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on 12/4/06 9:54 AM, Fabien at wrote:

>> garbage collection or some form of reference counting
> AFAIK, reference counting has terrible performances... And even if closures
> tend to hurt performances, follow the no-premature-optimization path:
> - write it the way you'd like to read it if it was someone else's code
> - profile the bottlenecks
> - optimize these bottlenecks, possibly by getting rid of nice looking but
> inefficient idioms, possibly by putting these bits in C.

Storage allocation inside of inner loops is fairly well known as a
performance problem. I've seen plenty of cases where it helps to simply
allocate a single instance and use it repeatedly rather than allocating
items that need to be cleaned up later.

One benefit to the existing syntax is that writing "function() ... end"
potentially encourages one to think about the fact that storage is being
allocated. Certainly more so than "do ... end" since while loops which use
essentially the same syntax don't allocate storage.

So, either one wants to worry about how to make the common cases for storage
allocation and reclamation cheaper or one wants to make sure that allocation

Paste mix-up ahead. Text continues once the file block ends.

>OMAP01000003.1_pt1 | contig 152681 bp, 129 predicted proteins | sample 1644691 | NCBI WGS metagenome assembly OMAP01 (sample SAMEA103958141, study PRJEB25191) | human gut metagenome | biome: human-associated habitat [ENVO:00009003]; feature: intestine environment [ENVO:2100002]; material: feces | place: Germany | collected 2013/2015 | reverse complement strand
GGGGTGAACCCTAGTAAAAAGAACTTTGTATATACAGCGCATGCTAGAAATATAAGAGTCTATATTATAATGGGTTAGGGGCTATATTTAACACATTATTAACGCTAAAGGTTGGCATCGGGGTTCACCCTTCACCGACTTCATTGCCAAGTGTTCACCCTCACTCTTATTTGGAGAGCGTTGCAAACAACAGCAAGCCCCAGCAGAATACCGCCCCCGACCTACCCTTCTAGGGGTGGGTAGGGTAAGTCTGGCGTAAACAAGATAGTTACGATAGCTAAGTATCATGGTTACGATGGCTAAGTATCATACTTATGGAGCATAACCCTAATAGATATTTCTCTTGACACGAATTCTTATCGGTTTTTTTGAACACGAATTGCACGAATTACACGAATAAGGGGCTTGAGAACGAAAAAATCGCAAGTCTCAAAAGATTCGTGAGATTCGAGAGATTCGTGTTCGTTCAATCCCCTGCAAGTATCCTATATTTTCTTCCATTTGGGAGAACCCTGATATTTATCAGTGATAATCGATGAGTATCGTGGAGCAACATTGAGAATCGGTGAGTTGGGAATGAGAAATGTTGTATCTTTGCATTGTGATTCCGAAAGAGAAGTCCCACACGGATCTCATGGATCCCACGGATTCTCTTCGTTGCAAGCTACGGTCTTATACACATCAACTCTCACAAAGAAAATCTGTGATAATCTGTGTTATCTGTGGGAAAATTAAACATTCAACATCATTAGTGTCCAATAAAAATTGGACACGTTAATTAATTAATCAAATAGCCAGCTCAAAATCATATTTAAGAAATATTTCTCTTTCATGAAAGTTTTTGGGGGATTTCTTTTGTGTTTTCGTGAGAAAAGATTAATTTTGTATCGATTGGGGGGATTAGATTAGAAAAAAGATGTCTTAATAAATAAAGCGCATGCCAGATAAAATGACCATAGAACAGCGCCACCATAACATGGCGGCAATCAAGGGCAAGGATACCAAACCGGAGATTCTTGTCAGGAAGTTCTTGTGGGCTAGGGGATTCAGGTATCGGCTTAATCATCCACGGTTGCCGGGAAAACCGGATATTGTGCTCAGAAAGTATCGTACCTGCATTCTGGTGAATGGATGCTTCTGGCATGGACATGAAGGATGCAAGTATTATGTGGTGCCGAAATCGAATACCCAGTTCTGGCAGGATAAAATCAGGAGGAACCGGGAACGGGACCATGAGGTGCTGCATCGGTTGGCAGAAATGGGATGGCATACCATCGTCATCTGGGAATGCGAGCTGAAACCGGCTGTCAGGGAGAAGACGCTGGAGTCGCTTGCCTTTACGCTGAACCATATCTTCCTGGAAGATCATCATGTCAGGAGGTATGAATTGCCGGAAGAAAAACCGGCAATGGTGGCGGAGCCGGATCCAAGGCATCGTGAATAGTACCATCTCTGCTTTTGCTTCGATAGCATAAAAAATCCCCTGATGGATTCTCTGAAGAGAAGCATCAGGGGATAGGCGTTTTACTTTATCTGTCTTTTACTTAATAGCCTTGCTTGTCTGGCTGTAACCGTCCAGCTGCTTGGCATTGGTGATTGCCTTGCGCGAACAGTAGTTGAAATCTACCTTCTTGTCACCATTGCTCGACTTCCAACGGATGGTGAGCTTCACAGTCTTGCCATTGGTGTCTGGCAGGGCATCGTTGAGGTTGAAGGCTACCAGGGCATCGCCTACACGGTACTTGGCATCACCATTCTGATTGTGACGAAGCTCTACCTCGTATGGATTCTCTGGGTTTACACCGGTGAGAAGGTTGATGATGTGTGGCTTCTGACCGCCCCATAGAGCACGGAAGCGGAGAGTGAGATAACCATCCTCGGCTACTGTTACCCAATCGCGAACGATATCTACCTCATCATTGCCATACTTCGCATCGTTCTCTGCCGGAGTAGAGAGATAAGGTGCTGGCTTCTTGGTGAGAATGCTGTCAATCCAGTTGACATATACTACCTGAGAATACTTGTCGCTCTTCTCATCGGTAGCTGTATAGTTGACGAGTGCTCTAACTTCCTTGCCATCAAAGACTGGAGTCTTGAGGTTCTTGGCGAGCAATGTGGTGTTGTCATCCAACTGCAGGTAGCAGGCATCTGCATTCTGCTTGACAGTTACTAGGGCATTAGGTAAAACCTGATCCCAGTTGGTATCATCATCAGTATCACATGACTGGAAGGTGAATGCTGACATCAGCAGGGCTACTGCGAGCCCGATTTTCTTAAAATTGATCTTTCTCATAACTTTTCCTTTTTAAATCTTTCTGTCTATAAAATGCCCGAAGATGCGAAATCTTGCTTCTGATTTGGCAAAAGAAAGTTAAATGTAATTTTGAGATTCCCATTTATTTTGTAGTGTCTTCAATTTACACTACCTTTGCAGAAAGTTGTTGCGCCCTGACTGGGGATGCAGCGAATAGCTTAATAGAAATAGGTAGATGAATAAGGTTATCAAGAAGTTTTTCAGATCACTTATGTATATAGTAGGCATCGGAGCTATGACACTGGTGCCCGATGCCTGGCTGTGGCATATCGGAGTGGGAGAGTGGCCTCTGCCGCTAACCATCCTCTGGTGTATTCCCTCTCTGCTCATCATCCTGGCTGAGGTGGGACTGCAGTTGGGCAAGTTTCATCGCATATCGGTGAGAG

is at least obvious to the programmer. Since the "do ... end" syntax works
counter to the former, it creates pressure to look for ways to do the

I turn periodically to the question of how to do the former, but I don't
have specific recommendations at this time. A system that could reclaim and
recycle essentially stack scoped values, however, could be a big boon to
performance for operations involving closures (however they get created) or
table-based parameters.

One of the things I always liked about Oberon was that it provided a fairly
straightforward yet safe way to balance between garbage collection for the
complicated cases and stack allocation for the easy cases. We're unlikely to
get the direct control in Lua to support something like that -- and adding
it to the language would corrupt the simplicity of the language -- but
trying to capture at least some of the benefits of stack-based allocation
seems useful.